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A large crowd of people waited in line, inside and out, to have a chance to purchase some of the many hand-made signs at Honest Ed's in Toronto on March 10, 2014.Peter Power/The Globe and Mail

In the 66 years the legendary Honest Ed's department store has been open, there have been lineups for free turkeys, five-cent doorcrasher dealers, and children's rides at founder Ed Mirvish's lavish birthday parties.

But on Monday, thousands lined up for hours to take home a colourful part of the store itself.

With the building sold to a Vancouver-area developer and the shop's lease ending in 2016, Honest Ed's began selling off its familiar hand-painted yellow, blue and red signs. And in typical fashion for the discount retailer, the signs went "cheap! cheap! cheap!" Most were priced at a few dollars apiece, with all proceeds going to Victim Services Toronto.

"It's a bigger lineup than when we give away the free turkeys," said the store's manager, Russell Lazar. He had planned to sell 1,000 signs, but after overwhelming interest, put 2,000 up for sale.

Still, he was surprised to see people show up at 4:30 a.m., with the lineup eventually snaking across the Bloor Street storefront and along Markham Street.

Steve Fine arrived at 6:30 a.m., and said the wait was worth it. He went home with a sign reading: "Honest Ed is a blabbermouth. He can't keep his low prices a secret!"

He likes that the signs are hand-painted, but more importantly, the nostalgia they evoke. "My grandmother would take me down here when I was a kid. Now I bring my own kids down."

And Ian Price, who was first in line, remembered his parents bringing him to the store's restaurant when he was a kid. "It was a wonderland of marvels," he said. And the prime rib? "There was nothing like it."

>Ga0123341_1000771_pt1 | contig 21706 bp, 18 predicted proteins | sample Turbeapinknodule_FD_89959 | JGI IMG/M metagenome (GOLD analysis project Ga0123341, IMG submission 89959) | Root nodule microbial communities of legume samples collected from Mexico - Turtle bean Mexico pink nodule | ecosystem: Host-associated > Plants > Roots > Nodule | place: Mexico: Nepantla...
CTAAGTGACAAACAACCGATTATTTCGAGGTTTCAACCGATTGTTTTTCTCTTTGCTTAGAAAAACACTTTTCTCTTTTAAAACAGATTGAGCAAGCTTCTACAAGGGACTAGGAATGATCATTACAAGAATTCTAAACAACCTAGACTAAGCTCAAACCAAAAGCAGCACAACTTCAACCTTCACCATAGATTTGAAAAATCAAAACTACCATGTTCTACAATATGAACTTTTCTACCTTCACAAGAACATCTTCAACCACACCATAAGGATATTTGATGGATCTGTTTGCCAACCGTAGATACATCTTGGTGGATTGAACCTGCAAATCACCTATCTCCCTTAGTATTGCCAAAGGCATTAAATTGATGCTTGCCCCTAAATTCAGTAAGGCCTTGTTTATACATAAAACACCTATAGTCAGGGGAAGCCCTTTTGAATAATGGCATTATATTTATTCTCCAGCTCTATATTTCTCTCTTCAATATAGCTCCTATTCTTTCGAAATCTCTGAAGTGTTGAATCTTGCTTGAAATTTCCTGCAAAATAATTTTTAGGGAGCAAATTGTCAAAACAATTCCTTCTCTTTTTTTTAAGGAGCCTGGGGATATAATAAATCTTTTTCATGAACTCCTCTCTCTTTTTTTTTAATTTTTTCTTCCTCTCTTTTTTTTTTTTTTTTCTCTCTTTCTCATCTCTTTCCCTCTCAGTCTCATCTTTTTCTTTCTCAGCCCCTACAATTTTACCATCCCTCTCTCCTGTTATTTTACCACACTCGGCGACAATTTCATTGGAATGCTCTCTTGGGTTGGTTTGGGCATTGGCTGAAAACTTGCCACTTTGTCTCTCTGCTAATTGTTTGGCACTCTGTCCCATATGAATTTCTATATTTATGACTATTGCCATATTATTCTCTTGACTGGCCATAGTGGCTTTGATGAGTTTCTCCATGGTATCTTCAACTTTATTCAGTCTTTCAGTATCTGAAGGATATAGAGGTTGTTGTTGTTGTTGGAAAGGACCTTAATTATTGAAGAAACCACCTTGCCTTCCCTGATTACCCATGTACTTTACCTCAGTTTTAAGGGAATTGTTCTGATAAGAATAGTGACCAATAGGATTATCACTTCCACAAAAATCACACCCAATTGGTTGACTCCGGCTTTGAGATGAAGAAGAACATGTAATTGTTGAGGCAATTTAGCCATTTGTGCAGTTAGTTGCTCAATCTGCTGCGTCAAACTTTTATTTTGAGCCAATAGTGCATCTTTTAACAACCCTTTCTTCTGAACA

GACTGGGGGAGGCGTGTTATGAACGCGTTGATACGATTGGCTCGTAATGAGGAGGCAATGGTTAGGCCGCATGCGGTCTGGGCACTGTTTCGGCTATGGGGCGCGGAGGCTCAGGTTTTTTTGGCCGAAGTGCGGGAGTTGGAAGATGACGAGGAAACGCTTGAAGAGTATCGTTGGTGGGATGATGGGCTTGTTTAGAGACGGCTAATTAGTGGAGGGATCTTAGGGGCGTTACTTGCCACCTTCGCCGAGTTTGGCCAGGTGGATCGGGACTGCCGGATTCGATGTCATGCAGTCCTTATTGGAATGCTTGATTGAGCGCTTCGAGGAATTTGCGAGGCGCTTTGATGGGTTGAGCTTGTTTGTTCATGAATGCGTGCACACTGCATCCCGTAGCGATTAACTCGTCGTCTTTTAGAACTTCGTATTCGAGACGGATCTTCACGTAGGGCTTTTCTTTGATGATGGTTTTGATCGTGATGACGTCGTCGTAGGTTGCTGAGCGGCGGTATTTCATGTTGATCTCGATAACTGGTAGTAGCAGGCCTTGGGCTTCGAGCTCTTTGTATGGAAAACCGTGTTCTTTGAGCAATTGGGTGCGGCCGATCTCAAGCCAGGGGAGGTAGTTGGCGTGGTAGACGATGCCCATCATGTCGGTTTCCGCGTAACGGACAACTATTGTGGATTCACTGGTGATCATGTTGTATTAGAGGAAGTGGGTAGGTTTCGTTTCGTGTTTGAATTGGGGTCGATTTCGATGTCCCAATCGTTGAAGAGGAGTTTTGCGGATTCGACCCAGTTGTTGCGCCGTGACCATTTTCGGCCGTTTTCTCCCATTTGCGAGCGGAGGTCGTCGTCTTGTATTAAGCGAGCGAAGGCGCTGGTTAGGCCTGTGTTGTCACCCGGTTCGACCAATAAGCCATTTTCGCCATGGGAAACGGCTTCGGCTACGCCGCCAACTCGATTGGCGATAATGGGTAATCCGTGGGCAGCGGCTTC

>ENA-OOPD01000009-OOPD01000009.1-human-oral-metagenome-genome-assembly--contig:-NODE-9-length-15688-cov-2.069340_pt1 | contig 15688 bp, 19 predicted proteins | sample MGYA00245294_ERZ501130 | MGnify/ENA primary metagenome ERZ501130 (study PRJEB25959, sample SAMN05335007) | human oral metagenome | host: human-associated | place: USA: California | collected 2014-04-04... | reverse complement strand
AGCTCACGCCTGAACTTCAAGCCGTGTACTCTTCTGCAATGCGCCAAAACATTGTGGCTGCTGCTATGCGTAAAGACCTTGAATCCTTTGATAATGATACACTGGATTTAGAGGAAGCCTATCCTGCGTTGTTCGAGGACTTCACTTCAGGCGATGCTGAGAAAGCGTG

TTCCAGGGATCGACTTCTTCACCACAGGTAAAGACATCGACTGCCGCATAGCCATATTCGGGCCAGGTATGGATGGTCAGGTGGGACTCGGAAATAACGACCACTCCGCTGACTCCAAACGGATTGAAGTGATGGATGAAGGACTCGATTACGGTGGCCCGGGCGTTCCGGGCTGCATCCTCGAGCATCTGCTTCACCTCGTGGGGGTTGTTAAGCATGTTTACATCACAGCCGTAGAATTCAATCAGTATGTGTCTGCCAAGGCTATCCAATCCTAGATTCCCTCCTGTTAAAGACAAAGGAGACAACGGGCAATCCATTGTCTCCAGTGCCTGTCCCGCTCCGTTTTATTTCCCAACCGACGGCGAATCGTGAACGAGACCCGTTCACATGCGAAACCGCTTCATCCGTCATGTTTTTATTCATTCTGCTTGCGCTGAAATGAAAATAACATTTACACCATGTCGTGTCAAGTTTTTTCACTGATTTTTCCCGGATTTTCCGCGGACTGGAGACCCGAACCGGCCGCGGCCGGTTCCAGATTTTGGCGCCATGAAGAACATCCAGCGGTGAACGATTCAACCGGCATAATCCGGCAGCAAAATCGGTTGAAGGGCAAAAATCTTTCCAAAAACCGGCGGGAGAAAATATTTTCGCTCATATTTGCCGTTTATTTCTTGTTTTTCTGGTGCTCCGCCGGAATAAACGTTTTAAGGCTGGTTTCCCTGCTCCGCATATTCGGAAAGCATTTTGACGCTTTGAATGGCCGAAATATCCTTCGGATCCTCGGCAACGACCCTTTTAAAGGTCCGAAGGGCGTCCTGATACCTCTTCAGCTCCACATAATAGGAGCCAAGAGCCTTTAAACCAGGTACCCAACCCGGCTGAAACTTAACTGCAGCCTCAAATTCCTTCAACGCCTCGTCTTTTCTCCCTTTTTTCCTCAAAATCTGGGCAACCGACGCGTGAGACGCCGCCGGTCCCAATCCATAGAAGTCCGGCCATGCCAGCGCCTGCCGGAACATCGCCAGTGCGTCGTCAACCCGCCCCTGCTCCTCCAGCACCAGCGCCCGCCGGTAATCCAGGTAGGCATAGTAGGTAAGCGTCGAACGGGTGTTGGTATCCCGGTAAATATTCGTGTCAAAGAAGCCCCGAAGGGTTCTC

As people sifted through signs advertising everything from "ladies and misses fashion sox," to dish detergent, one of the "celebrity show-card sign writers," Wayne Reuben, stood by autographing them. He called it "overwhelming, the magnitude of people here. It's really something."

Mr. Lazar, who started working in the stock room at Honest Ed's 56 years ago, said it is likely that more paraphernalia and souvenirs from the store will be sold as the closing date nears – including more signs, 10-foot glittering dragons, huge vases, and "things that are part of the absurd, unusual eclectic part of Ed Mirvish."

And though Monday's sale drew thousands, Mr. Lazar said it still paled in comparison to the store's biggest event, back in 1984, when TV star Mr. T arrived to celebrate the shop's expansion.

"We drew more than 20,000 people, and we were so afraid someone would get injured – they were climbing the posts – that police had to come and ask him to leave after only 10 minutes," he said.

"We had to put him in the back of a car and cover him over the head to get him out."

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